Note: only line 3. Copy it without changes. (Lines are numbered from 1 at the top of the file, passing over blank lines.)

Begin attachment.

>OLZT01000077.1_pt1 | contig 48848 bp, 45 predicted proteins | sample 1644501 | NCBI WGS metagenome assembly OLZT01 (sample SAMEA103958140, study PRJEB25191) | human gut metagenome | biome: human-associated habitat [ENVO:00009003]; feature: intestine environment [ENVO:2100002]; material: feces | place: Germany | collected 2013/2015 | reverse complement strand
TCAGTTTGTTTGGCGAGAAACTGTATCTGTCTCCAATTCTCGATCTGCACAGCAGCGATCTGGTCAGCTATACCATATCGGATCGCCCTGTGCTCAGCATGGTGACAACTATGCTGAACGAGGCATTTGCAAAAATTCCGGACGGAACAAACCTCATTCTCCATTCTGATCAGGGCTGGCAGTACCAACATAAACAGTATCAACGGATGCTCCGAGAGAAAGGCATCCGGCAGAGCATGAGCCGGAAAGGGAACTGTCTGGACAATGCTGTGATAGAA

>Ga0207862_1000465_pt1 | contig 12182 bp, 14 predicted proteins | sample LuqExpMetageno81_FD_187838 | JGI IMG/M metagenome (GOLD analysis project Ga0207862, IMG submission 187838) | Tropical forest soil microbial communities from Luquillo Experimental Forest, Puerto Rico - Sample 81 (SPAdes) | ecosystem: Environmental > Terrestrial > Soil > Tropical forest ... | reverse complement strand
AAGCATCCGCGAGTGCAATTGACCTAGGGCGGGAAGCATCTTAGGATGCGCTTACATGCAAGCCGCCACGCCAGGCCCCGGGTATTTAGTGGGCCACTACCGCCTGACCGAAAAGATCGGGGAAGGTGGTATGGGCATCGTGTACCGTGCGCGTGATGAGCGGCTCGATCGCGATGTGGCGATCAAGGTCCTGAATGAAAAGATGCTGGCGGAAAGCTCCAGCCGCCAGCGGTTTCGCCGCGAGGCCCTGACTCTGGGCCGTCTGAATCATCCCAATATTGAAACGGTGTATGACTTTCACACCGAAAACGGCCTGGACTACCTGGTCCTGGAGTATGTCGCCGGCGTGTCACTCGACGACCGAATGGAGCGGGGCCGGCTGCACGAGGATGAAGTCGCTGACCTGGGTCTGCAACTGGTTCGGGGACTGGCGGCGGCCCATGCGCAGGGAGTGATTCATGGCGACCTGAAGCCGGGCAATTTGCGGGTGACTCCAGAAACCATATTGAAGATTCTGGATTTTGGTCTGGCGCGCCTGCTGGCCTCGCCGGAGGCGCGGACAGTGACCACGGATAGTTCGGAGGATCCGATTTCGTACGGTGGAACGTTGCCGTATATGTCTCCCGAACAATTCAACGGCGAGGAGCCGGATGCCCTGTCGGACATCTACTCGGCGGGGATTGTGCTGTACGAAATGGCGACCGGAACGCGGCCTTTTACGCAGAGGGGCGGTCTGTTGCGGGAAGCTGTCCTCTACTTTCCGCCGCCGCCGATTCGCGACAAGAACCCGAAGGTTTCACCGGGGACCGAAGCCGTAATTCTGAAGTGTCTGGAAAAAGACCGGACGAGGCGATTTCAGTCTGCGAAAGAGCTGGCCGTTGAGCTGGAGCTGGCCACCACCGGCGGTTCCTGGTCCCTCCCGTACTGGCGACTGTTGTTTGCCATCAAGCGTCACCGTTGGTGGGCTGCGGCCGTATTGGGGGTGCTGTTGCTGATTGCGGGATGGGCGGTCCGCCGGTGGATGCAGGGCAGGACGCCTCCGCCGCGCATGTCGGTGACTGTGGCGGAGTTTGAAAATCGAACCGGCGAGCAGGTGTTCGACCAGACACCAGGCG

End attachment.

>Ga0207862_1000465_pt1 | contig 12182 bp, 14 predicted proteins | sample LuqExpMetageno81_FD_187838 | JGI IMG/M metagenome (GOLD analysis project Ga0207862, IMG submission 187838) | Tropical forest soil microbial communities from Luquillo Experimental Forest, Puerto Rico - Sample 81 (SPAdes) | ecosystem: Environmental > Terrestrial > Soil > Tropical forest ... | reverse complement strand